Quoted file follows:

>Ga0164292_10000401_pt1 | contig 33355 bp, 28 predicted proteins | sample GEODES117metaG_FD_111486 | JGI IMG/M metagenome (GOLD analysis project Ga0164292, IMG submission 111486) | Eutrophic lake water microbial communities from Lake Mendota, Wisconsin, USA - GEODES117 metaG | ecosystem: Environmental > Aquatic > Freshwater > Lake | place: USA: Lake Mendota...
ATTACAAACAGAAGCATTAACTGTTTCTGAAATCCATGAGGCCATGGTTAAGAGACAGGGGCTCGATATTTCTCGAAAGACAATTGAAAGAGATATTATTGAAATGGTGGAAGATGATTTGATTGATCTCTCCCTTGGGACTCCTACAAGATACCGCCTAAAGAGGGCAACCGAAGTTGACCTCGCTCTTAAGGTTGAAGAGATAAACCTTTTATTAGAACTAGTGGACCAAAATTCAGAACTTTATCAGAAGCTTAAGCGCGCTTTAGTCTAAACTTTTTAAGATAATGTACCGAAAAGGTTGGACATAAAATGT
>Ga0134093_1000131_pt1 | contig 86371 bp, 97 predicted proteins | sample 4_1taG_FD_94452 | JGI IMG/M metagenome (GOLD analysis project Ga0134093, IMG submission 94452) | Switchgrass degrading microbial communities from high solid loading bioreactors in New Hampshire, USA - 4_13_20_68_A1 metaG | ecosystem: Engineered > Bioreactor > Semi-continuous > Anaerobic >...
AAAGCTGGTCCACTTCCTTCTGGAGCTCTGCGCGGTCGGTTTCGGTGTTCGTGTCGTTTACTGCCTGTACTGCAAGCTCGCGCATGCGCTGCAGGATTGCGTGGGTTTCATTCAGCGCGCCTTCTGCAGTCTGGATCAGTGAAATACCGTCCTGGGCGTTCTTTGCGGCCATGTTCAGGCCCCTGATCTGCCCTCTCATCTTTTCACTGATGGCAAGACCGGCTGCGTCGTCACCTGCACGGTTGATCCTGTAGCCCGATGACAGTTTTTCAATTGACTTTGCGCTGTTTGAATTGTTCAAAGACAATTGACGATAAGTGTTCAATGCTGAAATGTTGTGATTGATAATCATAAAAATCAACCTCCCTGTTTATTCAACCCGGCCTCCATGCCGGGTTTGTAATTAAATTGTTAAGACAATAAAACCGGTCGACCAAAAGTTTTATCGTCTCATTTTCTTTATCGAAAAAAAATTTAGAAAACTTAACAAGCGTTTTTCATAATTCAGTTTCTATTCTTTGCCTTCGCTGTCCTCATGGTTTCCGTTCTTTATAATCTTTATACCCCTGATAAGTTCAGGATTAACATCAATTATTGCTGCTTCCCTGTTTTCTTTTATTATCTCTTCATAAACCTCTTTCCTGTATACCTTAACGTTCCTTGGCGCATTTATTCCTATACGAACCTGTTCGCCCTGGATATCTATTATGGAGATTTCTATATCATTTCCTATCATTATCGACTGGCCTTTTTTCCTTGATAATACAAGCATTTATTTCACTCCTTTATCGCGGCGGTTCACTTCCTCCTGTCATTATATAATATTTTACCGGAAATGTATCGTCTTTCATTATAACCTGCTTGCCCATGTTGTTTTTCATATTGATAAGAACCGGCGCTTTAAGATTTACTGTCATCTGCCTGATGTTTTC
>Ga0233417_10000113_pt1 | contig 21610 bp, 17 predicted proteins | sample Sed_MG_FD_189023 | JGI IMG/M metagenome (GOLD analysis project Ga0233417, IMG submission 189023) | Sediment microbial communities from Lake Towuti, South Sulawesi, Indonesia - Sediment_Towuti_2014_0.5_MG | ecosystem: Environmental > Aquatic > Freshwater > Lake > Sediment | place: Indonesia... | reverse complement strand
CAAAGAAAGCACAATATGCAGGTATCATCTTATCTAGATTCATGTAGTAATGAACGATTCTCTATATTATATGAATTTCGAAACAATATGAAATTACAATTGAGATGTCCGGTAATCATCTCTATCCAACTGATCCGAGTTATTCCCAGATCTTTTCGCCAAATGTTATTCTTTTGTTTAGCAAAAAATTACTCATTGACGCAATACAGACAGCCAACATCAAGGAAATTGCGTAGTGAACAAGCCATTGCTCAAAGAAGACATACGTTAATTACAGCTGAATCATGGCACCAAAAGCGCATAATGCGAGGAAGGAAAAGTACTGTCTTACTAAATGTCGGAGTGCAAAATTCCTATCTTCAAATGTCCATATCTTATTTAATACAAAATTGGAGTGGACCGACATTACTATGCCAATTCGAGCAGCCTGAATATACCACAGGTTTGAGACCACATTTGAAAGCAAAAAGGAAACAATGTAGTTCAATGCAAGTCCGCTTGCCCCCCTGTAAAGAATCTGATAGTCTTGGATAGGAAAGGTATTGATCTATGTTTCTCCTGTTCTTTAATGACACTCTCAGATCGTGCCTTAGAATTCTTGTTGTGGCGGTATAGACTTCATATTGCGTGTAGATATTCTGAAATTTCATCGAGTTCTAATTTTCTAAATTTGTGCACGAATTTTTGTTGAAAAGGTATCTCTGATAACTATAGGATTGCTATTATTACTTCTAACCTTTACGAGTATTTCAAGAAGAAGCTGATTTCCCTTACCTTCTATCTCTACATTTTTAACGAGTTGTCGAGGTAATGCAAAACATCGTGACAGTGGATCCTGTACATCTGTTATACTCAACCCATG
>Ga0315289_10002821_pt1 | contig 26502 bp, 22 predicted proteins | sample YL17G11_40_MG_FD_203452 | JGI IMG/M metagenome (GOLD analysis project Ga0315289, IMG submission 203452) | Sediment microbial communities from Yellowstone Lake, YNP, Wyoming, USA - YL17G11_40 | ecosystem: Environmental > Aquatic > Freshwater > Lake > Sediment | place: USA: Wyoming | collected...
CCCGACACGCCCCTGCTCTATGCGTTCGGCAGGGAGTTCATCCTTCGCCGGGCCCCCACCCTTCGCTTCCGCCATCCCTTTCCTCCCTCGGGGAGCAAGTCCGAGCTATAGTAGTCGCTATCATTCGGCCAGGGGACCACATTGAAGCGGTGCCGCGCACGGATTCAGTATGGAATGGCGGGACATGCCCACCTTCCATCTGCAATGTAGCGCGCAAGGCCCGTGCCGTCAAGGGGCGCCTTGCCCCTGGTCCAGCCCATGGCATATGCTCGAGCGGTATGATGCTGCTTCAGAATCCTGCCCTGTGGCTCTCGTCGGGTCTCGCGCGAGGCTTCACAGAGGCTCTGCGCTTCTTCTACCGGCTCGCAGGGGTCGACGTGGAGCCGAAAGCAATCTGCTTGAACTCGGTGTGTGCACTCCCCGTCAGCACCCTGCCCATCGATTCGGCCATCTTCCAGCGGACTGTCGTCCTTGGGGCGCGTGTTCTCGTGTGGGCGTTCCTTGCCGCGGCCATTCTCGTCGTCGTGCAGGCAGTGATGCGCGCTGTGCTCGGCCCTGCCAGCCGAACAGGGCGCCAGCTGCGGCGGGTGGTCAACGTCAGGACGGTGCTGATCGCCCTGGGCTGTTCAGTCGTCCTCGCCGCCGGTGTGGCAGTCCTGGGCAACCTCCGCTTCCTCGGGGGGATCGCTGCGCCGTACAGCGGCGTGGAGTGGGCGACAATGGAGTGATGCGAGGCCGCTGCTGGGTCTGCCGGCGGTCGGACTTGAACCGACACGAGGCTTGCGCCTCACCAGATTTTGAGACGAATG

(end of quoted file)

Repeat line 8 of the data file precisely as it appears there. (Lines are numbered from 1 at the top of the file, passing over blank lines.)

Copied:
CCCGACACGCCCCTGCTCTATGCGTTCGGCAGGGAGTTCATCCTTCGCCGGGCCCCCACCCTTCGCTTCCGCCATCCCTTTCCTCCCTCGGGGAGCAAGTCCGAGCTATAGTAGTCGCTATCATTCGGCCAGGGGACCACATTGAAGCGGTGCCGCGCACGGATTCAGTATGGAATGGCGGGACATGCCCACCTTCCATCTGCAATGTAGCGCGCAAGGCCCGTGCCGTCAAGGGGCGCCTTGCCCCTGGTCCAGCCCATGGCATATGCTCGAGCGGTATGATGCTGCTTCAGAATCCTGCCCTGTGGCTCTCGTCGGGTCTCGCGCGAGGCTTCACAGAGGCTCTGCGCTTCTTCTACCGGCTCGCAGGGGTCGACGTGGAGCCGAAAGCAATCTGCTTGAACTCGGTGTGTGCACTCCCCGTCAGCACCCTGCCCATCGATTCGGCCATCTTCCAGCGGACTGTCGTCCTTGGGGCGCGTGTTCTCGTGTGGGCGTTCCTTGCCGCGGCCATTCTCGTCGTCGTGCAGGCAGTGATGCGCGCTGTGCTCGGCCCTGCCAGCCGAACAGGGCGCCAGCTGCGGCGGGTGGTCAACGTCAGGACGGTGCTGATCGCCCTGGGCTGTTCAGTCGTCCTCGCCGCCGGTGTGGCAGTCCTGGGCAACCTCCGCTTCCTCGGGGGGATCGCTGCGCCGTACAGCGGCGTGGAGTGGGCGACAATGGAGTGATGCGAGGCCGCTGCTGGGTCTGCCGGCGGTCGGACTTGAACCGACACGAGGCTTGCGCCTCACCAGATTTTGAGACGAATG